Don’t Margin Your House Away with ETFs!
Opening an Account with a Commodity Broker
How to Trade Exchange-Traded Funds Like a Pro

What Does an Investment Broker Do?

Many investment options require that you negotiate your trades or buy and sell through a broker. A broker is essentially an intermediary between you and the investing world. Brokers can be organizations (Charles Schwab, Merrill Lynch, E*TRADE, and so on) and individuals.

Although the primary task of brokers is to act as the intermediary, they can perform other tasks as well, such as:

  • Providing advisory services: Investors pay brokers a fee for investment advice.

  • Offering limited banking services: Brokers can offer features such as interest-bearing accounts and check writing.

Brokers make their money through various fees, including the following:

  • Brokerage commissions: This is a fee for buying and/or selling stocks and other securities.

  • Margin interest charges: This is interest charged to investors for borrowing against their brokerage account for investment purposes.

  • Service charges: These are charges for performing administrative tasks and other functions. For example, brokers charge fees to investors for individual retirement accounts (IRAs) and for mailing stocks in certificate form.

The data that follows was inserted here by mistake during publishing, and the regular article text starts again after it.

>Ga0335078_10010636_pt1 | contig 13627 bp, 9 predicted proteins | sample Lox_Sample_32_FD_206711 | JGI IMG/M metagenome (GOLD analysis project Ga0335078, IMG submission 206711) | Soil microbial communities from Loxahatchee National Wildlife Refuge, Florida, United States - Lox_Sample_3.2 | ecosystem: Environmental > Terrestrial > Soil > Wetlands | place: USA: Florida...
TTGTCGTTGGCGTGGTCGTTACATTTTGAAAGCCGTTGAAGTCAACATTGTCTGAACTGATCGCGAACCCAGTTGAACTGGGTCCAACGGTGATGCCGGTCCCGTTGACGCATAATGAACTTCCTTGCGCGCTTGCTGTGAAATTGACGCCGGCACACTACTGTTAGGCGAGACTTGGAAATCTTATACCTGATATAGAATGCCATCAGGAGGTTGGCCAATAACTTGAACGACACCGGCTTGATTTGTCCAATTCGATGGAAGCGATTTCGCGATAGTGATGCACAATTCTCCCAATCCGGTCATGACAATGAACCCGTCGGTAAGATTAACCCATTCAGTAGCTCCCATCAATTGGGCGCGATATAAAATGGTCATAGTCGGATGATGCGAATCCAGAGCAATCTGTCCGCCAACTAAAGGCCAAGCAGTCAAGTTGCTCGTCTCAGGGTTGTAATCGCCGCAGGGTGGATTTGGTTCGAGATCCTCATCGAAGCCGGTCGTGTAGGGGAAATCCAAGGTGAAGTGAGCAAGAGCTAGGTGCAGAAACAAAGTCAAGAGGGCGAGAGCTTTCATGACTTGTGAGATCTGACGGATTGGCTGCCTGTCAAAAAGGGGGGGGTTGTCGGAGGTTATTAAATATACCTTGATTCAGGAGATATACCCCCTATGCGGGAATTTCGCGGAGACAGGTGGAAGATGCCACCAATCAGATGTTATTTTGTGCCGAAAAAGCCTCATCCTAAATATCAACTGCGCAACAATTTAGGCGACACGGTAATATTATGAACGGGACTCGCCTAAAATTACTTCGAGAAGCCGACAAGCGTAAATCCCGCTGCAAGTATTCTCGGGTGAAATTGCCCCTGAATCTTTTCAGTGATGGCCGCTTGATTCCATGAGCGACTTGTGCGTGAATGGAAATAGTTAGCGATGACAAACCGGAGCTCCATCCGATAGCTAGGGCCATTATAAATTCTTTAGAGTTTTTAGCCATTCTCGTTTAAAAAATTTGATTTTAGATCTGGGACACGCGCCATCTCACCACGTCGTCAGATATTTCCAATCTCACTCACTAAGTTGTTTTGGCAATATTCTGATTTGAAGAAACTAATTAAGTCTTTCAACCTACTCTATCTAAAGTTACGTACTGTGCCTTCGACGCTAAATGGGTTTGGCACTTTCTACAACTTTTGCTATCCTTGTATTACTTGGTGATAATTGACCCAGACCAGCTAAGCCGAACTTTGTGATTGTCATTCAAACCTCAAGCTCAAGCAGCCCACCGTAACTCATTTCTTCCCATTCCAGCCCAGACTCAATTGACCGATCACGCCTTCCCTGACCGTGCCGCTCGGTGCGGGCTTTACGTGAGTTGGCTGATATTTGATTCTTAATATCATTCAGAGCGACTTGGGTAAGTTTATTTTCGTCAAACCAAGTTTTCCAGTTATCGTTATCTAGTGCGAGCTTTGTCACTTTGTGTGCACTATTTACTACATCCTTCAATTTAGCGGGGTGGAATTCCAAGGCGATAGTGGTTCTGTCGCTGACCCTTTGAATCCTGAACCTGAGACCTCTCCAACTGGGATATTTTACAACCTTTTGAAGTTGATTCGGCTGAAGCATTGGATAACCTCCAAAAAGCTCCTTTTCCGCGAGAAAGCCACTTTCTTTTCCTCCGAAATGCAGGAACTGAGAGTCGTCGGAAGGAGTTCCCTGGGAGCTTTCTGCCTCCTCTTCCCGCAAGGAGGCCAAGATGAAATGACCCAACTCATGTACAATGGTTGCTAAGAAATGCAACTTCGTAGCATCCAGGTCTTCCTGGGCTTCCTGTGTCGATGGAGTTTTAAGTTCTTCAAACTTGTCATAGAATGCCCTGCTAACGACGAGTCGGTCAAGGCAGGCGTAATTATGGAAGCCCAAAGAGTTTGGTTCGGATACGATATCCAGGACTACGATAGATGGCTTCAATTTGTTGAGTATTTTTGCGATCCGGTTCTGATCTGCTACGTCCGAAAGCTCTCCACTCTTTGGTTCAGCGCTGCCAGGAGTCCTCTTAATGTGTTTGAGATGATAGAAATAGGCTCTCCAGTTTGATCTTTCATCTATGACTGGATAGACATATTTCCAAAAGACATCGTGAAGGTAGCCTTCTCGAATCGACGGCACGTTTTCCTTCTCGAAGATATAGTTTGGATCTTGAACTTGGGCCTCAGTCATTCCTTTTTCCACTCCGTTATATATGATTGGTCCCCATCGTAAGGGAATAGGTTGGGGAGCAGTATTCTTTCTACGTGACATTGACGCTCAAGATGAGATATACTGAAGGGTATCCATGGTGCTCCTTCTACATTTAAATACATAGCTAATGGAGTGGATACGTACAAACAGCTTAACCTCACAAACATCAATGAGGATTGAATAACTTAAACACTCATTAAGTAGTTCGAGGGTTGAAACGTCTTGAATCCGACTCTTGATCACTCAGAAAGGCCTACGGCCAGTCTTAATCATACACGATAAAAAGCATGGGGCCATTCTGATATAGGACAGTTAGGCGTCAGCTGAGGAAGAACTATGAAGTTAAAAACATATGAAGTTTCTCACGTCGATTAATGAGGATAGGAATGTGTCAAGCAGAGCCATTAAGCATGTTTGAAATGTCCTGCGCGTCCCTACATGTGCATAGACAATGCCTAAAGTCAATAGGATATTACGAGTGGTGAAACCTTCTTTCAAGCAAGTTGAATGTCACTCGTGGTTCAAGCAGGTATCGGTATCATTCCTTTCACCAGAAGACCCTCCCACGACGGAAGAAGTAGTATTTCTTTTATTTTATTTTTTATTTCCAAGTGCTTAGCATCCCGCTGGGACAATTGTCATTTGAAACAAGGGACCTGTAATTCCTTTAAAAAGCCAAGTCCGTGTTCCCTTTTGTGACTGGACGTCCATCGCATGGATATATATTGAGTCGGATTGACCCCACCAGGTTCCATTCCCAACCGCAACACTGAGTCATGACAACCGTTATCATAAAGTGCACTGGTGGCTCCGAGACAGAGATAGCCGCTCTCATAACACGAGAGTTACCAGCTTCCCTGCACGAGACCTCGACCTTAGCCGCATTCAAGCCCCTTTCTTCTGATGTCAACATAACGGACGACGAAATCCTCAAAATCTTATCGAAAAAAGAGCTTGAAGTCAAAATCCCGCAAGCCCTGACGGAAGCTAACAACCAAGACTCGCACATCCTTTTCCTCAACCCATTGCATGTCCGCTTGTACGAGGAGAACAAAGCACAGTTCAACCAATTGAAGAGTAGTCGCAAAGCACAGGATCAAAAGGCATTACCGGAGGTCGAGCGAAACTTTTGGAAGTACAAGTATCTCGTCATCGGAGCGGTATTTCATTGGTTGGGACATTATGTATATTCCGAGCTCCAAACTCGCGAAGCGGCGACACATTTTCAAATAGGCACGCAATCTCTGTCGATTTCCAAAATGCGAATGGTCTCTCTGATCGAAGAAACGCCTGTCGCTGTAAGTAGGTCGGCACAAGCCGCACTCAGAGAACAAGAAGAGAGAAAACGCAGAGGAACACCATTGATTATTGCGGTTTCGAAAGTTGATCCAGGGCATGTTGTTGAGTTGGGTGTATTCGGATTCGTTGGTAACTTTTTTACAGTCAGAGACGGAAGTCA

Any broker you deal with should be registered with the Financial Industry Regulatory Authority (FINRA) and the Securities and Exchange Commission (SEC). In addition, to protect your money after you’ve deposited it into a brokerage account, that broker should be a member of Securities Investor Protection Corporation (SIPC).

SIPC doesn’t protect you from market losses; it protects your money in case the brokerage firm goes out of business. To find out whether the broker is registered with these organizations, contact FINRA, the SEC, and SIPC.

blog comments powered by Disqus
Different Real-Time Price Quotes for Day Traders
How to Create an Account for Your ETFs
The Basics of Placing an Order to Buy ETFs
Who Can You Buy Annuities From?
Placing Orders at the Commodities Exchange
Advertisement

Inside Dummies.com